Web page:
Tim McGraw could make a pretty strong Christmas album if he chose to do so. His new release 'Mary and Joseph' is a creative -- but not too creative -- interpretation of the story of Jesus' birth. McGraw tells it like he's told the best stories of his two decade-long career, with a sweet reverence for the struggles his characters are living through.

At nearly five minutes long, 'Mary and Joseph' may turn some people off before they even push play, but the song doesn't feel that long. A sweeping 38-second instrumental introduces McGraw's 21st century Mary.

"Mary was the first of three / Long black hair and sugar sweet / Daddy's eyes and her mama's crooked smile / She was barely 17 / Got a job keeping dishes clean / Planned to stay in the city for awhile," he sings.

There's not much for a staunch fan of traditional country to embrace in this production, as the instrumentation includes wind instruments, heavy keyboards, and a choir that certainly isn't from Nashville. Credit McGraw for taking a chance both in content and in the studio. Reinventing Mary and Joseph's love is a foreboding task that he works through without the benefit of a catchy chorus to fall back on.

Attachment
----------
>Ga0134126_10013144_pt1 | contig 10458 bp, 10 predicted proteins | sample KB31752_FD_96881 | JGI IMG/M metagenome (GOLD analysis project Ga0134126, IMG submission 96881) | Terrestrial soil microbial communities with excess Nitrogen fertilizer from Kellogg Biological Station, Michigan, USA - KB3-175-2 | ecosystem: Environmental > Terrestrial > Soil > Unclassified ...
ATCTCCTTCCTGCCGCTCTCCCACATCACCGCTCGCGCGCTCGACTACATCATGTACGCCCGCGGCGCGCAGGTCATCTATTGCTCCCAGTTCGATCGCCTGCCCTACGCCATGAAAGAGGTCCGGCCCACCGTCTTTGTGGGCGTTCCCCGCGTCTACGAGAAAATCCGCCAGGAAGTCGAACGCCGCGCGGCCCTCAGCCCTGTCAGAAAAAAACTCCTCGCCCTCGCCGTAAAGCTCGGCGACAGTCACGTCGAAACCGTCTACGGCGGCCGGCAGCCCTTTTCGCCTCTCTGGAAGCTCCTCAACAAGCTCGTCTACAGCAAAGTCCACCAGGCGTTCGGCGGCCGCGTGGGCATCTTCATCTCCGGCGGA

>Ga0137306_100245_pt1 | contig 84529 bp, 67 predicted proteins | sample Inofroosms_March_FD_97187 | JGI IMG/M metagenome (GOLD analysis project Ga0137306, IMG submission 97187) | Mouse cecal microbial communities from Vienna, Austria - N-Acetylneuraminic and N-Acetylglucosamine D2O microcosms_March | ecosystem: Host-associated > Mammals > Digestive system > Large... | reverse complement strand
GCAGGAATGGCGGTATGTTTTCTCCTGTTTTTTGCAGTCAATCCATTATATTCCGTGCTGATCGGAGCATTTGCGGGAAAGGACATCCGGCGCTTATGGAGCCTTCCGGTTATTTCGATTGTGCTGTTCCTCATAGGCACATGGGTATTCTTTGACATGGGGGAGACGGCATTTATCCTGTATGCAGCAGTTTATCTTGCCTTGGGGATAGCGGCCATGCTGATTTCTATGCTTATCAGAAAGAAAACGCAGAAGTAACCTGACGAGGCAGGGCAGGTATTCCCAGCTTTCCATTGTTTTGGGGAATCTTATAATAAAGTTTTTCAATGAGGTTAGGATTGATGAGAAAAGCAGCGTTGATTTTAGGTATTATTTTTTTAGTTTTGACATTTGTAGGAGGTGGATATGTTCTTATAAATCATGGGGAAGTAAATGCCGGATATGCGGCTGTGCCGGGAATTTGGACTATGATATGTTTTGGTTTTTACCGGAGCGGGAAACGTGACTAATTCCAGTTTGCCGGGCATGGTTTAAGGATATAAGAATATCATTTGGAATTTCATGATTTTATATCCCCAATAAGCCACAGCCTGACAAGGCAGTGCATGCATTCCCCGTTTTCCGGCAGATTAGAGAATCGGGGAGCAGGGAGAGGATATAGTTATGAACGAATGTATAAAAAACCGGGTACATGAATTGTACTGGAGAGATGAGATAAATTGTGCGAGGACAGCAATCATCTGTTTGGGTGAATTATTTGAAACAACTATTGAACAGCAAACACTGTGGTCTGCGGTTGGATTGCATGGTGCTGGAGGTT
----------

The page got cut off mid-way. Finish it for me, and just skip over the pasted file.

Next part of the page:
"Angel scared her half to death / She would have screamed but she lost her breath / On a midnight dare in the middle of May / Said Mary don't be afraid / You'll bear a son that the Lord has made / Call him Jesus, he will light the way," he sings in the holiday tune.

The final verse is more true to the Biblical story, but certainly not the scene you may see played out in church theater productions this holiday season. The entire song -- including a swooning, one-minute outro -- is embraced by McGraw's earnest desire to share this story. It's saturated in artistic expression, which rarely leads a singer off course.

Listen to Tim McGraw, 'Mary and Joseph'